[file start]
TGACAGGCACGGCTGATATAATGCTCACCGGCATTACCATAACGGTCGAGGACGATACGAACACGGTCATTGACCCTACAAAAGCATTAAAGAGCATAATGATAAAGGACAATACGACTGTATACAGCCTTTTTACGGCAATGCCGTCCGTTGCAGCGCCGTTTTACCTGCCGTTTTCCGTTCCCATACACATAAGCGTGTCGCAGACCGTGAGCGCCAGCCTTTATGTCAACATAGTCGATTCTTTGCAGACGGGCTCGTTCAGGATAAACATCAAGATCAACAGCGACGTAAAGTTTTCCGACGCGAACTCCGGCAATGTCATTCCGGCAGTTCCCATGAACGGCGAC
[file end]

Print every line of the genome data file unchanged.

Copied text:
TGACAGGCACGGCTGATATAATGCTCACCGGCATTACCATAACGGTCGAGGACGATACGAACACGGTCATTGACCCTACAAAAGCATTAAAGAGCATAATGATAAAGGACAATACGACTGTATACAGCCTTTTTACGGCAATGCCGTCCGTTGCAGCGCCGTTTTACCTGCCGTTTTCCGTTCCCATACACATAAGCGTGTCGCAGACCGTGAGCGCCAGCCTTTATGTCAACATAGTCGATTCTTTGCAGACGGGCTCGTTCAGGATAAACATCAAGATCAACAGCGACGTAAAGTTTTCCGACGCGAACTCCGGCAATGTCATTCCGGCAGTTCCCATGAACGGCGAC